Yesterday I wrote about Wii Fit U, the new edition of Wii Fit for the upcoming Wii U console. Its chief competitor will be Your Shape Fitness Evolved 2013, which brings the Your Shape exergame series full circle, sort of: from Wii to Kinect to Wii U. (No word yet at this time whether there will be another Your Shape for Kinect or Wii, or anything for PS3.)
I have Your Shape Fitness Evolved 2012 for Kinect; I received a free copy through Amazon Vine, and I have yet to write a review. It’s a standard workout-video-style game, which usually bores me, but what keeps me doing this particular game is the technology which is nothing short of amazing. The Kinect can really see me no matter what I’m doing, even floor exercises which were problematic for some other games like EA Sports Active and Biggest Loser. The other amazing thing is the depth and assortment of workouts: over 100, ranging from fun warmup minigames to separate body-part workouts to dances and bootcamps and yoga. There’s downloadable content, bonus workouts that can be earned with Uplay Points, badges and trophies galore if you’re into that sort of thing, even a bonus workout for buying an energy drink and toasting Kinect with it (so it can see the label).
Two things keep YSFE2012 from being one of the best games ever: online support/community and instruction/documentation. There’s a website, Your Shape Center, but it doesn’t keep track of which workouts you did, just calories you burned divided into workouts, classes and activities. Their Facebook app makes no sense – it’s just a bunch of cubes with people’s stats on them (?). And instruction consists of the avatar showing you a couple of reps before the counter starts counting – no form pointers, no telling you what equipment is needed, no modifications offered. You can’t even see a list of what exercises are going to be in a workout before you do it.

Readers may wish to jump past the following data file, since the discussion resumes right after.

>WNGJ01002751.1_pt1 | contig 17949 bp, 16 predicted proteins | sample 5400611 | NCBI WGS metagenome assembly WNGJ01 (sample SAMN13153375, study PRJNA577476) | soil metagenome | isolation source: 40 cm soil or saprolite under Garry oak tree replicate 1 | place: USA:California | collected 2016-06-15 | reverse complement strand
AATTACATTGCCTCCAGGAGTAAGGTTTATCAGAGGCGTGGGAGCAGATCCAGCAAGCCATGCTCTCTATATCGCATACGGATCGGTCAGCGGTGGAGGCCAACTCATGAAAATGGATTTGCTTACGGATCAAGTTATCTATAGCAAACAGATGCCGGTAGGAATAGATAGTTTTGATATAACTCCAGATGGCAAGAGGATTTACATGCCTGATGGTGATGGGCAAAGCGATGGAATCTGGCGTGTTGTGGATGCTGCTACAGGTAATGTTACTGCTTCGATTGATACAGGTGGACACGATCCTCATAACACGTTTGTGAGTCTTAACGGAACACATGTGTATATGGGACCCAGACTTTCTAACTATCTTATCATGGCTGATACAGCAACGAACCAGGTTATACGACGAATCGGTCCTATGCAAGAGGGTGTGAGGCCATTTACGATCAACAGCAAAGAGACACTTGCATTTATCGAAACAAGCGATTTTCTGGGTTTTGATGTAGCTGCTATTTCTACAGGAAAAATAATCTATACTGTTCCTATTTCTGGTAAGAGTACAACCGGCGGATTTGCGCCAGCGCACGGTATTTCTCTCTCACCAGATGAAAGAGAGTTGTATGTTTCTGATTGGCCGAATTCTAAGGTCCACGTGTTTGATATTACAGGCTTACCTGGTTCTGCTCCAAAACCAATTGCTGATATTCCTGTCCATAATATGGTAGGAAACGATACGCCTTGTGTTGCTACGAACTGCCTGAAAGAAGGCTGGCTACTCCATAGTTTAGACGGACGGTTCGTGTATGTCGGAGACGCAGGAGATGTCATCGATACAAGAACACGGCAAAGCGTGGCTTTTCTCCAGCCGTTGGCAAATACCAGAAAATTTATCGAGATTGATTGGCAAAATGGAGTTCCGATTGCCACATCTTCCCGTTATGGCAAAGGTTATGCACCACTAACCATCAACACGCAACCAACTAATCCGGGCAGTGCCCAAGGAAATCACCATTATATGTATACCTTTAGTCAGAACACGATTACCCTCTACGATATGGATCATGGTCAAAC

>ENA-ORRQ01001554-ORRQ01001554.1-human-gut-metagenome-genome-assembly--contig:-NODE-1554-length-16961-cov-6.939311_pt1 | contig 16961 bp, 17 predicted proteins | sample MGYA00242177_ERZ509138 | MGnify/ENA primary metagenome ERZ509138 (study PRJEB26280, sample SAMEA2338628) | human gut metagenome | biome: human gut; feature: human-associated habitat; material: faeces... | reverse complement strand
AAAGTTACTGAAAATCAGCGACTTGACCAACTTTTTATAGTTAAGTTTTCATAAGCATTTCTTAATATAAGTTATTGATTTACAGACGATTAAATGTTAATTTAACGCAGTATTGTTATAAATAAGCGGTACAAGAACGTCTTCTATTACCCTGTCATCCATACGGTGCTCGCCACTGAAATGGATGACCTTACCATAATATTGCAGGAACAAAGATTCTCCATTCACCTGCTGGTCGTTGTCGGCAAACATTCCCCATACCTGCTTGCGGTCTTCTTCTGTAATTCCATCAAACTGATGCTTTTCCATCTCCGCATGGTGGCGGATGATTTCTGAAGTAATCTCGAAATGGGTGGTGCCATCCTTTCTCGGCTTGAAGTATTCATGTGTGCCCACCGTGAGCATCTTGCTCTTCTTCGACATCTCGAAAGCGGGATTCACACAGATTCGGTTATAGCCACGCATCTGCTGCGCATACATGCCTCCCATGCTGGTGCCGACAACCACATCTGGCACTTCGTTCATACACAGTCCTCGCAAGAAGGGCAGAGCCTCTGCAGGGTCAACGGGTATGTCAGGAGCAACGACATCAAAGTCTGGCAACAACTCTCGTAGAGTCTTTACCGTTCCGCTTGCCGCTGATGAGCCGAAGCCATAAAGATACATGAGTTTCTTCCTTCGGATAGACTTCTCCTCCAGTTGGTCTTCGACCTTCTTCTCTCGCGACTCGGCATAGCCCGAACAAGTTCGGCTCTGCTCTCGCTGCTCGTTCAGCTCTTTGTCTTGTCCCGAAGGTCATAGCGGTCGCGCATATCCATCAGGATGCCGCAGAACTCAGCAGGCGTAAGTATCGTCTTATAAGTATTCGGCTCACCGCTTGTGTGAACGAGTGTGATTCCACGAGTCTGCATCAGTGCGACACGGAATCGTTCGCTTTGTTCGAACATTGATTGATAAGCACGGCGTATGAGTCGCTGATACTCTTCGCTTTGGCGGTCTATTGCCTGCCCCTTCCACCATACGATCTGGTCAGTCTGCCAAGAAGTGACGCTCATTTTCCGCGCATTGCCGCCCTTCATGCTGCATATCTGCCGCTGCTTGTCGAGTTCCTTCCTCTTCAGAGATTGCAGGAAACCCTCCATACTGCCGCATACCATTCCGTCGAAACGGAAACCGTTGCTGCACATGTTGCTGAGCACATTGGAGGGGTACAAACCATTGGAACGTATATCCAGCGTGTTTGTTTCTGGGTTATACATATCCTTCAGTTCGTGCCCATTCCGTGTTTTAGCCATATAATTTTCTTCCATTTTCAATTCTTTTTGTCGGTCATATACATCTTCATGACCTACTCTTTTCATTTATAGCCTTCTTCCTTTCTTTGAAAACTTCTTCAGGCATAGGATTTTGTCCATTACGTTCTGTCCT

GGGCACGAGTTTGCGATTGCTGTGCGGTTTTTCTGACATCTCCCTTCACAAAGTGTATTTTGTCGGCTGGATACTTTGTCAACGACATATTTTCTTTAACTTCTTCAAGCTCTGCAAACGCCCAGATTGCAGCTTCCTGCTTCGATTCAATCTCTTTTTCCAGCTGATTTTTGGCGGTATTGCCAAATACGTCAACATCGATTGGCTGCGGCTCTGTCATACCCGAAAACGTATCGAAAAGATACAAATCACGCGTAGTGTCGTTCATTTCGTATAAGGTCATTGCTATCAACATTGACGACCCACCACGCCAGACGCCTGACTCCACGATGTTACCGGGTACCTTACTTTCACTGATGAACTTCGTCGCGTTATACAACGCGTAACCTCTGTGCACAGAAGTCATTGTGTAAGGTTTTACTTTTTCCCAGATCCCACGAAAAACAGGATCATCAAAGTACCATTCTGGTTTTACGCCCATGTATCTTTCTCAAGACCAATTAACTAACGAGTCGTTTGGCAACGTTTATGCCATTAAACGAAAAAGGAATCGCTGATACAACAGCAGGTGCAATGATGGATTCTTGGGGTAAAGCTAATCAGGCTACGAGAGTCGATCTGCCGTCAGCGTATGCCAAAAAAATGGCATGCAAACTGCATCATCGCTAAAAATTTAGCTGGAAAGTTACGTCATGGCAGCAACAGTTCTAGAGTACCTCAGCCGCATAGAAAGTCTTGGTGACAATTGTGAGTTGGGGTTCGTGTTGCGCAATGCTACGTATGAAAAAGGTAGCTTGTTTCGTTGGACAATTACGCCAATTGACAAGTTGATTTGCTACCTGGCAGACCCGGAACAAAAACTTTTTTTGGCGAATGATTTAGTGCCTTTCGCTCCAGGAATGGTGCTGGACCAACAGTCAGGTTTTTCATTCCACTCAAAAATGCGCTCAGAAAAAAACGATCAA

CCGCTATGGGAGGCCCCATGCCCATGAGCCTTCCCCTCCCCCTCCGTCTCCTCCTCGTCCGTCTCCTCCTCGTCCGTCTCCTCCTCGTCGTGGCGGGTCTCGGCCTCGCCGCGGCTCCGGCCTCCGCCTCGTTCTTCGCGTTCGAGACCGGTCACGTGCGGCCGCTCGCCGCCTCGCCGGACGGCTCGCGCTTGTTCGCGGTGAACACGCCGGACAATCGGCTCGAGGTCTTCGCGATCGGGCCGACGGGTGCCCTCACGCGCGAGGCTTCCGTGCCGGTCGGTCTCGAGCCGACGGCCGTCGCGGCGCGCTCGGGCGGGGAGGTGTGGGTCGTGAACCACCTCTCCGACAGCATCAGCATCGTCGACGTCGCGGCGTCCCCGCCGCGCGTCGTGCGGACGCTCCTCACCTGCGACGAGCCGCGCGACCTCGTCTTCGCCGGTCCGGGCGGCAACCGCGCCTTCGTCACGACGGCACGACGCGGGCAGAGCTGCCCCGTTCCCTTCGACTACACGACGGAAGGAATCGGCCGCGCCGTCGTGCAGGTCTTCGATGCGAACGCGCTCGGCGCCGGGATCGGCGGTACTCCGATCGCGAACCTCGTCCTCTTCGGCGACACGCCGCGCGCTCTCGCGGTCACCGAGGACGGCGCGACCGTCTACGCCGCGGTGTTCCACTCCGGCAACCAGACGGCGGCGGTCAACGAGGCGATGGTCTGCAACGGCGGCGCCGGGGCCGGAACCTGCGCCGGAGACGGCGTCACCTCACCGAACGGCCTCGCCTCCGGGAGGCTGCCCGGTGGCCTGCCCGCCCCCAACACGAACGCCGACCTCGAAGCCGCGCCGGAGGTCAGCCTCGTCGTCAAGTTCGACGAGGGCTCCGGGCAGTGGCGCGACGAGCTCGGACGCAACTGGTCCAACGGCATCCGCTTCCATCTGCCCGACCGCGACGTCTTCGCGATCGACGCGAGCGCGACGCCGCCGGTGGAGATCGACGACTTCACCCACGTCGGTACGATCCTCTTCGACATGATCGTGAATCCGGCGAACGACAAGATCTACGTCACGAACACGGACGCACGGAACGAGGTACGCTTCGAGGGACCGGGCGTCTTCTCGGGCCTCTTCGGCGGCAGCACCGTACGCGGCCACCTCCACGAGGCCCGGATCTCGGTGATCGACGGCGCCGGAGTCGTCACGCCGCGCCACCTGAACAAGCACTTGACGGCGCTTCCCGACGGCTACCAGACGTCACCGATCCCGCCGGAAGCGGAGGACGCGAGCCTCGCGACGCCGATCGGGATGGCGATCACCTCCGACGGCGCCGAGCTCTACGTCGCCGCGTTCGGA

The Wii U Game Pad tablet could solve both these problems, but judging from the trailer, it looks like it’s focusing mostly on the online support. A social network built around Your Shape would be fantastic, but even better yet would be using the pad to supply the missing documentation. For instance, when you select a workout, you can scroll through the exercises in each workout, the number of sets and reps, and what equipment you’re going to need. It would also be great if touching an exercise gives you detailed instructions as well as a demo video and suggestions for modifications up or down. The pad could also be used to supply info like what muscles are being worked, or allow you to enter notes like how much weight you lifted. It could be like your electronic workout journal.
There’s so much that could be done with an exergame integrated with a tablet, and I hope YSFE2013 takes full advantage of them.
Add Stacy Keibler to the list of sculpted celebs (Helen Mirren, Michelle Obama, Tracy Anderson…) who endorse exergaming. I admit I hadn’t heard of this actress-wrestler-cheerleader until she was George Clooney’s arm candy at the Oscars, nor did I know she was a celebrity spokesperson for Your Shape Fitness Evolved 2012, which I’ve been enjoying since I got a free review copy last year.